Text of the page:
was elected president of the Stu
dent Government for 1939-40,
March 9, 1939—Dorothy Green
and Frelda Culberson were selected
ua new members of the Kappa Nu
Sigma honor society,
March 11, 1939—The classes ohoso
the following ottendants for 1939
May Court: Theresa Wall and
Thomaslne Herring, seniors; Bvelyii
Marshburn and Helen Canady. Jun
iors; Margaret Bunn and Betty
Flelschmann. sophomores, and Sal-
lie Arnold and Frances Buchanan,
March 16, 1939—Edna Barlo Cog
gins was elected president of the
senior class, and Juanita Stalnback
of the Junior class tor 1939-40.
March 21, 1939—Dr. Charles B.
Brewer, president of Meredith for
24 years, submitted his resignation
to the Boord of Trustees,
March 24, 1939—The sophomores
celebrated “Soph Day Off.” carry
ing out a new ides.
March 25, 1939—The following
fclrls were elected to offices;. Ella
BddlDs, president of the Baptist
Student Union; Allecu Snnw, pros.
Idem of tho Athletic Association;
Sarah Hudson, editor nf Tick Twici;
Kiithleoii .Jackson, editor of The
Ottfc f/cavex; and Frelda Cvilborson,
editor of tiie Acoiti,
Mtirch 27, 1939—Mr. Edgar H.
Alden iiresented a violin recital.
March .tl. 1939—Dr. Sherwood
Eddy Npoke on tho Kuropoan kltua-
April 1, 19.S9—The erook was
brought out, hiivlni? been found by
the Juniors, but waa regained by
tho seniors. This was the first time
the crook had been found in eight
April 3, 1939—The Raleigh String
Quartet, composed of Mr. and Mrs.
Edgar H. Alden, C. D. KutschlnskI,
and Miss Ifatherlno Bide, presented
« concert In the college auditorium.
April 20, 1939—Fifteen Meredith
home economics students participat
ed in the Stylo Show at State Col
April 22, 19.19—The Collowlnp
girls were appointed freshman
counselors to aid in tho orientation
of freshmen In the year 1939-40;
Margaret Jane Childs, Sara Cole,
Edna Earle Coggins, Virginia Coun
cil, Carolyn Crltuher, Kathleen
Jackson, Mary Tllson Edwards,
Catharine Scott, Gretchen Fanny,
Ellen Ann Flythe, Rowena, Daniil,
Nanny Carroll. Mary Elizabeth Hol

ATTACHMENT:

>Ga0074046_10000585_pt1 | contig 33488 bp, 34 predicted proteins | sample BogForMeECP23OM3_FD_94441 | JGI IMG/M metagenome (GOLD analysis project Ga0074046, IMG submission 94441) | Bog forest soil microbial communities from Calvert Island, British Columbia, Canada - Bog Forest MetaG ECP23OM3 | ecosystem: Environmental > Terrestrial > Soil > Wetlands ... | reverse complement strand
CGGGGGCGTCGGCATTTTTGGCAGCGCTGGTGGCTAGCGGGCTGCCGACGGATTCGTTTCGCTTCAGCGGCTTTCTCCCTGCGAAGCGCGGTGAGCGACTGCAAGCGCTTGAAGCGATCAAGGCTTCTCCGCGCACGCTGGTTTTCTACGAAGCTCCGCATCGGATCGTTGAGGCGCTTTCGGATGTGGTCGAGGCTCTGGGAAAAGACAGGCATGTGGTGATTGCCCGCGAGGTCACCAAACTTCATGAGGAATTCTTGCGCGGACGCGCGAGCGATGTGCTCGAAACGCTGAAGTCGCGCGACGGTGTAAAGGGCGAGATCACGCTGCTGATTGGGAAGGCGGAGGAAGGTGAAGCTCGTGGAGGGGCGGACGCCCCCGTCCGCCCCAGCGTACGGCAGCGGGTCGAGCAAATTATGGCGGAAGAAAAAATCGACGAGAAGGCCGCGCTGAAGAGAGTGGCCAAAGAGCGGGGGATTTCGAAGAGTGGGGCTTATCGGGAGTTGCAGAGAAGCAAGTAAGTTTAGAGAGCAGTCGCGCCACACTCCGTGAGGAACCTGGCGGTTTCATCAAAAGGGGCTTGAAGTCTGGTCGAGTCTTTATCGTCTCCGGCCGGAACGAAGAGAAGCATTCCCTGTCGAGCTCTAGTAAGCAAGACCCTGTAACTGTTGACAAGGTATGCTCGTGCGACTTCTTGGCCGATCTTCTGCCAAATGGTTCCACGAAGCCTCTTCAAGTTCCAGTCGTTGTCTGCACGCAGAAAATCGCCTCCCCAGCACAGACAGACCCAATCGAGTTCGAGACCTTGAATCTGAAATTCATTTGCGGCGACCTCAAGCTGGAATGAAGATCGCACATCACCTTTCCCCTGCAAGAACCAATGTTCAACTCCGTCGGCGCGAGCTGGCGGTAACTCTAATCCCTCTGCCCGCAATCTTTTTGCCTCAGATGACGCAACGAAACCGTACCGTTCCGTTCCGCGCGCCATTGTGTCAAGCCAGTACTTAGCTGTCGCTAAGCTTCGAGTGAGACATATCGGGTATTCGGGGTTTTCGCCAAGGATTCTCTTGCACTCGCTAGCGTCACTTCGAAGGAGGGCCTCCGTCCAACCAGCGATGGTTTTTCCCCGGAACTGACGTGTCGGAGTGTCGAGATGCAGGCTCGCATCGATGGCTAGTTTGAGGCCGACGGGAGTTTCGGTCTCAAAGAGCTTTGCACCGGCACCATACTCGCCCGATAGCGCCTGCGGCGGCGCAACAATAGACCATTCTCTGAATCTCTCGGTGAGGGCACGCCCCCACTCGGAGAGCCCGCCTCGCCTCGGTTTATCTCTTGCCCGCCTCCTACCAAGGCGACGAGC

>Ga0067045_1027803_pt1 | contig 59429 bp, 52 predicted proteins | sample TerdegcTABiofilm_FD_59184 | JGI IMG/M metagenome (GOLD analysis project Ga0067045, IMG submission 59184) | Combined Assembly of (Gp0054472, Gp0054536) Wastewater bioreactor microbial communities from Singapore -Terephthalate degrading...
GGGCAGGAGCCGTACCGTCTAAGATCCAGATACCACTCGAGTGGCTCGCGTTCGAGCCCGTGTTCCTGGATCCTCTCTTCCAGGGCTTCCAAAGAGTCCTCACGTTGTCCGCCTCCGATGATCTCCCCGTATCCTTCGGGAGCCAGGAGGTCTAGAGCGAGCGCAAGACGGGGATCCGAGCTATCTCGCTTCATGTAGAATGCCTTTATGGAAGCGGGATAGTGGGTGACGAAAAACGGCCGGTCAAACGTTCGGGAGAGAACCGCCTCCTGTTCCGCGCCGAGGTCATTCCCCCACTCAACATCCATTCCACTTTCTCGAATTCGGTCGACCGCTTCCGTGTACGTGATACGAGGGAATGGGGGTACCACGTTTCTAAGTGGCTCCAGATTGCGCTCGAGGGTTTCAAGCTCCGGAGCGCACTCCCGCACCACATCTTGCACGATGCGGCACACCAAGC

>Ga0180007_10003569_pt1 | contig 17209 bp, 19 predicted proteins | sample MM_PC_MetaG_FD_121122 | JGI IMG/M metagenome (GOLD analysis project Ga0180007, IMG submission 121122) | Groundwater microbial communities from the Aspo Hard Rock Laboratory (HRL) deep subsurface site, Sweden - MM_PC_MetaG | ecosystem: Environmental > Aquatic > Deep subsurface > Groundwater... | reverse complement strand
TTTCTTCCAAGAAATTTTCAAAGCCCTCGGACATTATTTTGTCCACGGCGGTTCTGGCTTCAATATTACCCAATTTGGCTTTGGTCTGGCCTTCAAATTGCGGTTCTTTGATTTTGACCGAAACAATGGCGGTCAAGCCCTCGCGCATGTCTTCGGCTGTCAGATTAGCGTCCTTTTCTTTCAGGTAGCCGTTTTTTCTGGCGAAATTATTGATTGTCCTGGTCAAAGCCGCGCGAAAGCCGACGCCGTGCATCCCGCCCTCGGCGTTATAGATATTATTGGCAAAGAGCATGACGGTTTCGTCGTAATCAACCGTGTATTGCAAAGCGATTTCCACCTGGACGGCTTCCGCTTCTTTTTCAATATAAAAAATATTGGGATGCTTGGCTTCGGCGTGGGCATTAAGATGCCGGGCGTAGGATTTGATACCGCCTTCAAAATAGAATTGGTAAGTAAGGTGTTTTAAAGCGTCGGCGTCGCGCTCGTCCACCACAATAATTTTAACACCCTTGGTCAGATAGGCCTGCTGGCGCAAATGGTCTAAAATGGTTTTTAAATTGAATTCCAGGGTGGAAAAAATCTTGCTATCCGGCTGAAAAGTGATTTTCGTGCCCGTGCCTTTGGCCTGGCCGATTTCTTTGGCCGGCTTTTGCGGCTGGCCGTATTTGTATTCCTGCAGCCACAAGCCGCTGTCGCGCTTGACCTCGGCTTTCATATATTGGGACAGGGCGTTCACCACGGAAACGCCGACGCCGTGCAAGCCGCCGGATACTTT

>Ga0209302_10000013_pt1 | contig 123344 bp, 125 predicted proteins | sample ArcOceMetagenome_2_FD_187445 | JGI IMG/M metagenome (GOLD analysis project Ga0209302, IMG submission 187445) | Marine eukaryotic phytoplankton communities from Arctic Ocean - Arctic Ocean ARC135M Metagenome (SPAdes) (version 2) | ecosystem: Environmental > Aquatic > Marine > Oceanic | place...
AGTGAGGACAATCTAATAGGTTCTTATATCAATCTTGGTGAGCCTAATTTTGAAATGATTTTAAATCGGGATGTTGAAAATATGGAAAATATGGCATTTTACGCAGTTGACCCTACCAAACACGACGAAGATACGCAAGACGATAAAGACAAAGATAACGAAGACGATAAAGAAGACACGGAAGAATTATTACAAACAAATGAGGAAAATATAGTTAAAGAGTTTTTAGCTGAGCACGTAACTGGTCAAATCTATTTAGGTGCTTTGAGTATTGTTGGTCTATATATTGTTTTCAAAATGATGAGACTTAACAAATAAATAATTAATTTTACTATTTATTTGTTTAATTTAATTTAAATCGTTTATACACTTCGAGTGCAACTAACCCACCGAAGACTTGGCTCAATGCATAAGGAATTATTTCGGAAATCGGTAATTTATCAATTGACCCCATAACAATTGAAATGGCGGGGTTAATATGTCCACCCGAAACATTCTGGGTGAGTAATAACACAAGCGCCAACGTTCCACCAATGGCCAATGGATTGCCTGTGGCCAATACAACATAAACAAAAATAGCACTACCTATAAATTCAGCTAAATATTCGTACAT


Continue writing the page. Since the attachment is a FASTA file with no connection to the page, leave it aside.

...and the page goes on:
loway and Catherine Wyatt.
April 22. 1939—The Juniors en
tertained'the seniors at the annual
April 22, 1939—The followfng
girls were elected to ollleea for the
year 1939-40; Nancy Brewer, presi
dent of the Astrotokton Literary
Society; Bebe Dickenson, president
of the Phltaretlon Literary Society;
Dorothy Butler, college marshal;
Carolyn Crltcher, president of tho
Little Theater; Addle Davis, 4)resl-
dent of the sophomore class, and
Mlnetta Bartlett, vice president of
the student government. ■
April 23. 1939—The Joint Mere
dith end Wake Forest choirs pre
sented a sacred cantata.
May 8, 1939—Hospitality week
end was observed at Meredith.
May 6j 1939—"Little Women" was
presented by the Meredith Little
May ti, 1939—'rhe May Day Exer
cises were given at Mei-edlth, The
themo of the program was built
ai'ound the story of HanRci and
May S, 1939—Annie lOllxabelii
Coward announced thnt the follow
ing girls had become members of
the Little Theater; Carolyn An
drews, Cai'olyn Critcher. Mary Tll
son Edwards, Marietta MacLennan,
Ruth McCants and Rachel Poe.
May S, 1939—Paulyno Stroud
gave her senior recital in voice.
May 9, 1939—The new uienilmrs
of Alpha Pal Omega were Inltlatcil
at a banquet at tho Old Rose Inn.
The new members were Janet Aik-
man, Virginia Vaughan, Katherine
Kalmar, Sara Cole, Alleen Snow.
Botty Vernon, Kathleen Jackson,
und Sara Hayworth,
May 1«, lfl;ifi—VirKlI l.'ox pre
sented an organ recital In the col
May 27, 1939—The snnlors gavi-
the annual Class Day progrnm In
May 2S, 1939—Dr. S. L. Stealey
delivered the baccalauroate sermon.
Dr. Charles Howard delivered the
May 29, 1939—Di-. Hubert Poteat
delivered tho graduating address to
the Meredith seniors.
May 29, 1939—Sevonty-throe sen
iors wero awarded diplomas.
September 14. 1939-Dr, Carlyle
Campbell, new president of Mere
dith, spoke at the formol opening
of the college,
September—The Juniors elected
Mary Marsh Hood president of tho
September 30, 1939—The Phis
won over the Astros In getting now
October 5, 1939—Dr. Segarde, rep
resentative of the Wisconsin Alum
ni Foundation, gave a lecture on
October 8. 1939—Dr. Harry Coop
er gave an organ recital In the
October 19. 1939—The Rainbow
Family Orchestra, composed of the
18 children of Rev, and Mrs. Wll-
lion Fetler, gave a program In
—Continued oo page 4,
Given By Miss
Cod Jan. 12
Prominent Organists From
AU Parts of N. C. Attend
Concert; Reception Honor
ing Miss Coce Given in Blue
Parlor After Recital
Miss Claire Cod played an organ
recital Friday evening, January 12.
In the college auditorium. The
audience was composed of promi
nent organists from all parts of
the state. Her technical ability was
well displayed during her program
which lasted a little more than an
hour and a half.
The concert marked the first tiiat
the young New York concert artist
has given in Raleigh, and was under
the sponsorship of Dr. Harry B-
Cooper. head of the music depart
ment. The organist wore a formal
dress of black taffeta with a bus
tle back. This effect with her fair
hair mude an attractive appearance
on the stage.
Compositions by Bach played In
deal- tones opened the pvogi'am.
They were "Prelude and Fugue In
D Major" and the chorales, “The